He made sure to get himself away from where the kids were. So obviously he was heroic and what he did and thankfully is okay. I could tell you as well from more and more information will come to light, but initially happened Thursday. They arrested him. They needed to have him arraigned in front of the judge and (Brighton Municipal Court) MC in Brighton, which is the district court in Brighton, Friday morning. So, the information that was presented to have him charged is not the information that will actually eventually be all the facts of the allegations against. Oftentimes Boston police will do shorter reports initially, as they investigate, they just need to get them charged. He's facing seven charges right now. He was arraigned on Friday and the Suffolk county DA's office moved for dangerousness to have them held without bail. What that essentially means is they are arguing and will almost, almost definitively successfully argue that this is a person who poses a danger to the community or to the public at large, or people, individual, individual people specifically that there is clear convincing evidence that he committed some charges that meet the statute under the dangerous statute, which is 2 76 and 58 a the chapter and section. And that there are no conditions of release that can show the safety of the community initially, that how old would be for 120 days without bail. And right now, everything is still kind of delayed due to COVID. So, 120 days will be longer than 120 days. They move for dangerous this on Friday and the hearing itself is actually going to be this Thursday, July 8th. Oftentimes in these circumstances, they just put it in the reports. They don't always necessarily have live witnesses because that's the information they need to have them helped. The reality is that it is, it is hard for people as much as everyone it's seemingly obvious that there was a racial, a, some, antisemitic component of this. But it's hard to just always jump to that conclusion because you can't walk that back.
He has seven charges he's facing now, and I'll read them for you. These are all publicly available
1. assaults, a matter of the dangerous weapon causing serious bodily injury that has a maximum up to 15 years in state prison.
2. assault the matter of the dangerous weapon.
3. First count of assault with a dangerous weapon,
4. Second count of assault with a dangerous weapon
5. one count of assault with intent to murder, which is up to 10 years in state prison,
6. attempt to commit a crime and
7. carrying a dangerous weapon on school grounds. I'm not sure if that's the knife or the firearm. I would presume it's most likely to be the firearm that reports will, there'll be more and more reports, but they needed to get him charged. And then they're going to do a much more detailed investigation as the underlying basis for this, the hate crime statute, Massachusetts, at least for state courts, not attorney generals, is it carries significant penalties, but not necessarily more than what he's already facing.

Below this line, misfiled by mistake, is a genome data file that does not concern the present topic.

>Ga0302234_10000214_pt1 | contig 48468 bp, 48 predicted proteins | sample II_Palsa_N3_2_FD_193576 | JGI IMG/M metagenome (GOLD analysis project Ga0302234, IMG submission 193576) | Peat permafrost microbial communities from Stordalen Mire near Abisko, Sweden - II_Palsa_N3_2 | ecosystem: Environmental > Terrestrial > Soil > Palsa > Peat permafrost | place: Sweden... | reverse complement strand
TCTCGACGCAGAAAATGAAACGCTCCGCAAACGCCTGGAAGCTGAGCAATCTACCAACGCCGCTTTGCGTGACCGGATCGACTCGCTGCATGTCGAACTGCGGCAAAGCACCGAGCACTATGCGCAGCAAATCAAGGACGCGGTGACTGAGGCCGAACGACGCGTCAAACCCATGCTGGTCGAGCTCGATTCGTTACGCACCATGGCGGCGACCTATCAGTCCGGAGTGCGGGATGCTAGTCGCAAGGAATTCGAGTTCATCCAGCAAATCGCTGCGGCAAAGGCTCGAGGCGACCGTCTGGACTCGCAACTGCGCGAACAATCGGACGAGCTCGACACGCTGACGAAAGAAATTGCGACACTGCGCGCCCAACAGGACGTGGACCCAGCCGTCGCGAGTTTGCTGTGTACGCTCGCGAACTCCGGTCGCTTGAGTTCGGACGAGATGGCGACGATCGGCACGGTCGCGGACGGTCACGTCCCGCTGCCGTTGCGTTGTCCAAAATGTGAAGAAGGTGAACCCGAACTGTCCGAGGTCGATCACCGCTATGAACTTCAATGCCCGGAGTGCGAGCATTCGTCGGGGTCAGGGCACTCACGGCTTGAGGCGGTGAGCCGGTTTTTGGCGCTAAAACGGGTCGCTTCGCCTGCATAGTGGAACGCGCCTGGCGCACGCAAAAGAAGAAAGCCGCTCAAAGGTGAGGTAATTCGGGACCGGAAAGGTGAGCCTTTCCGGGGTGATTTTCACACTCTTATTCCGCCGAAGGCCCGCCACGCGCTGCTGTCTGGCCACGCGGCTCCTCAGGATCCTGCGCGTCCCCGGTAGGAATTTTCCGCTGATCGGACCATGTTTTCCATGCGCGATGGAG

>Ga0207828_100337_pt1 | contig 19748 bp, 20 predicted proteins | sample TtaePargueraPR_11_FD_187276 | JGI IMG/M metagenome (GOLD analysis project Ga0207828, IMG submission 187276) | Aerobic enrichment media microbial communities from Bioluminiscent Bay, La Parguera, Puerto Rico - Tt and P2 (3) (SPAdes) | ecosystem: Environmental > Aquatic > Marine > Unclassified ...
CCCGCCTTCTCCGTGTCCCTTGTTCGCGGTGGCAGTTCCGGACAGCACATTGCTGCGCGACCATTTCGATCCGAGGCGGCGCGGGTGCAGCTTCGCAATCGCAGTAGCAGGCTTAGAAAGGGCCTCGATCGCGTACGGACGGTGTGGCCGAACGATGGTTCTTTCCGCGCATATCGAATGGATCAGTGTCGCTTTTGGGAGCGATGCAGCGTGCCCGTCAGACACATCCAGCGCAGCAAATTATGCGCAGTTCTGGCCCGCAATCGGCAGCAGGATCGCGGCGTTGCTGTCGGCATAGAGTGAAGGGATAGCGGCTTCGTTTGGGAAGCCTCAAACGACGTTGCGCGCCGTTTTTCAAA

They have to prove three things or show three things that:
1. assault and battery occurred, assault or battery, which is obvious too.
2. It was done with the intent to intimidate an individual.
3. And it's because of that person’s race, color, religion, national origin, sexual orientation, gender identity, or disability.
So the first one is obvious. The questions is, was this done specifically because he's Jewish? Obviously he's a rabbi on a synagogue. I think, you know, I, I'm not sure what he was wearing. The body Whitely was relatively obvious what this individual of what the rabbis identity is. But the question is, is what was the reason this individual Mr. Awad, the defendant who charged, did it or was there some other reason that they didn't have that conclusively shown by Friday morning? The issue is that they charge it one minute, that probable cause that there's a basis to charge it. So there has to be something that they know by Friday morning in order to have them charged. And if they don't have a conclusive, that is probable cause, the concern I would presume is often if you charge it and then in your investigation realize [you] probably don't have it…Now, suddenly they're telling the Jewish community or whatever, the racial reason if it's a different community especially with the rise of hate crime violence involving all sorts of different genders and racial makeups, that, 'Oh, never mind this wasn't due to that.'
And then they feel like they have the owe an explanation. That's, that's an issue, especially it's an issue because the reality is you don't want to make things worse for that community. You want to make things better. The District Attorney Rachael Rollins, who I believe was present for the arraignment and she was present at the vigil made it very clear. She stands with the community and she's there. We're gonna make sure this is investigated. But on Thursday they're going to seek to have them held without bail for four months. And then the process would go down the road towards grand jury investigation, grand juries have much more authority to seek records, whether it's social media accounts or phone records or otherwise to fully flesh out what was the motive here?
What was it? Was there an animus involved? If so, additional charges could be brought in both the Brighton court or potentially going to Suffolk Superior court and through the grand jury, because oftentimes they charged stuff initially.
And then when they, especially when circumstance where it might not have been as clear what was the rabbi's long term prospects from the stab wounds he suffered… If it becomes clear that he's going to have suffered further, there could be different kinds of accurate aggravating factors where they could do additional charges, he charges assault or murder. They could change it to armed assaulted river through the grand jury process. If it's a circumstance that he suffers, other kinds of long-lasting injuries, they could change some of these. And if it's a circumstance that they do, social media investigation, they see he's made different kinds of threats. There could be additional charges there. So the long and short of it is they needed to get this person in front of the judge. And they want data for probable cause, which they did have seven charges, even if they might've had it already. At that point, given the obvious circumstances here, the rush to judgment can be a real concern if you to walk it back.